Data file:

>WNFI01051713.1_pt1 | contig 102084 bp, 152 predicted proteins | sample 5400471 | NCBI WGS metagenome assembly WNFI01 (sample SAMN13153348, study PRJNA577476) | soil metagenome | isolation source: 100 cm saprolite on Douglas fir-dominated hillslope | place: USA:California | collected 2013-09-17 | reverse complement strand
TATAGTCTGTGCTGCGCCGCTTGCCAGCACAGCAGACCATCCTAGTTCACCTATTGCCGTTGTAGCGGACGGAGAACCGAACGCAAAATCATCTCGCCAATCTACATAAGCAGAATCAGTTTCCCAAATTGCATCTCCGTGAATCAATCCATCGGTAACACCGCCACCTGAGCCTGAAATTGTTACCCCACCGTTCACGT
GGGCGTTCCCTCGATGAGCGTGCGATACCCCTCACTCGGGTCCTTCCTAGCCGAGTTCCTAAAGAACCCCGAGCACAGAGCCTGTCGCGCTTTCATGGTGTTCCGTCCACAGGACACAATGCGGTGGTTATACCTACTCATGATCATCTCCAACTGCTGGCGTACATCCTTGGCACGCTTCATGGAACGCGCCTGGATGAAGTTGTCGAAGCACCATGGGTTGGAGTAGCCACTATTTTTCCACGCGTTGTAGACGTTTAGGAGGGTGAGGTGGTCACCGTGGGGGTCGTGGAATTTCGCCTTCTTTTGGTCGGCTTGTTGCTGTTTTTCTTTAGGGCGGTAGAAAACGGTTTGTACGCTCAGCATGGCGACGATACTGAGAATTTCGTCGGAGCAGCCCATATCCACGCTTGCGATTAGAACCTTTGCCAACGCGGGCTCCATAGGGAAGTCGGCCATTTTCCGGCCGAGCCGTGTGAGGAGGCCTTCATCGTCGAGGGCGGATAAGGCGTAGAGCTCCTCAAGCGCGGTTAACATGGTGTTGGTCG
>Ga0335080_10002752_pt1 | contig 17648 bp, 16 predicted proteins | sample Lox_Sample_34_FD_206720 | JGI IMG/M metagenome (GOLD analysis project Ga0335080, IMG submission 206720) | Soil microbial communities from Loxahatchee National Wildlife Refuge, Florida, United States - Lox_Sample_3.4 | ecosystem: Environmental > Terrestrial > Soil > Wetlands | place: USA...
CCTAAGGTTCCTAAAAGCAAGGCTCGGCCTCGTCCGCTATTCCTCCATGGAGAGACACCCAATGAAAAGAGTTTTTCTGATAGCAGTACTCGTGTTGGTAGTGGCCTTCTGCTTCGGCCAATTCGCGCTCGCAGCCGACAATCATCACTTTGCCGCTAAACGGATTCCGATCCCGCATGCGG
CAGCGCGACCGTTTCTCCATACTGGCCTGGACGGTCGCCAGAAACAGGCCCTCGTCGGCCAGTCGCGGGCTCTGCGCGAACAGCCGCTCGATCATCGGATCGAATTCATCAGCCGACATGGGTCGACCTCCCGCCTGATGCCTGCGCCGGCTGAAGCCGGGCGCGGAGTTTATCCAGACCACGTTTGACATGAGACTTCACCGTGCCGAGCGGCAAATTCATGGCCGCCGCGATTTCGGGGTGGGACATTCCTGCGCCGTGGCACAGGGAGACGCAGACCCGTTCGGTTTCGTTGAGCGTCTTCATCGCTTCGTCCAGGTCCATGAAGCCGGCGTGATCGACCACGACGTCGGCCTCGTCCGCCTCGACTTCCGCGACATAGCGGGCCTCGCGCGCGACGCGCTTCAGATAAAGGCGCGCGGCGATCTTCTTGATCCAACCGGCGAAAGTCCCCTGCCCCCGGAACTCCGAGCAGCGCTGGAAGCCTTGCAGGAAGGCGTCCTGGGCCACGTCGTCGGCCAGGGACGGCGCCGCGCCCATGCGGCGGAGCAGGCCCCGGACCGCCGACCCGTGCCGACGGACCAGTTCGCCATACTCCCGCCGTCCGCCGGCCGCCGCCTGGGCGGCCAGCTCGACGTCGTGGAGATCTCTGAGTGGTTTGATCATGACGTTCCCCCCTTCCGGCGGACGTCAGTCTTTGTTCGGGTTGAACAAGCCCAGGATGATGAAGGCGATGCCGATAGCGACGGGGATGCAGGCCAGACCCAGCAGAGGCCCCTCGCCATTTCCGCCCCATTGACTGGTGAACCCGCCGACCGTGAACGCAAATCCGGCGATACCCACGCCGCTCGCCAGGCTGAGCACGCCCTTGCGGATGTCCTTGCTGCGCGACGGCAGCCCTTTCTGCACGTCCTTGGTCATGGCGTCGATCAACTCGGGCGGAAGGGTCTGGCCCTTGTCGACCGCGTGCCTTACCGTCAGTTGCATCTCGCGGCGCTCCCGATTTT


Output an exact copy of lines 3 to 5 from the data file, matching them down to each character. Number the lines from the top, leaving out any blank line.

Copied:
GGGCGTTCCCTCGATGAGCGTGCGATACCCCTCACTCGGGTCCTTCCTAGCCGAGTTCCTAAAGAACCCCGAGCACAGAGCCTGTCGCGCTTTCATGGTGTTCCGTCCACAGGACACAATGCGGTGGTTATACCTACTCATGATCATCTCCAACTGCTGGCGTACATCCTTGGCACGCTTCATGGAACGCGCCTGGATGAAGTTGTCGAAGCACCATGGGTTGGAGTAGCCACTATTTTTCCACGCGTTGTAGACGTTTAGGAGGGTGAGGTGGTCACCGTGGGGGTCGTGGAATTTCGCCTTCTTTTGGTCGGCTTGTTGCTGTTTTTCTTTAGGGCGGTAGAAAACGGTTTGTACGCTCAGCATGGCGACGATACTGAGAATTTCGTCGGAGCAGCCCATATCCACGCTTGCGATTAGAACCTTTGCCAACGCGGGCTCCATAGGGAAGTCGGCCATTTTCCGGCCGAGCCGTGTGAGGAGGCCTTCATCGTCGAGGGCGGATAAGGCGTAGAGCTCCTCAAGCGCGGTTAACATGGTGTTGGTCG
>Ga0335080_10002752_pt1 | contig 17648 bp, 16 predicted proteins | sample Lox_Sample_34_FD_206720 | JGI IMG/M metagenome (GOLD analysis project Ga0335080, IMG submission 206720) | Soil microbial communities from Loxahatchee National Wildlife Refuge, Florida, United States - Lox_Sample_3.4 | ecosystem: Environmental > Terrestrial > Soil > Wetlands | place: USA...
CCTAAGGTTCCTAAAAGCAAGGCTCGGCCTCGTCCGCTATTCCTCCATGGAGAGACACCCAATGAAAAGAGTTTTTCTGATAGCAGTACTCGTGTTGGTAGTGGCCTTCTGCTTCGGCCAATTCGCGCTCGCAGCCGACAATCATCACTTTGCCGCTAAACGGATTCCGATCCCGCATGCGG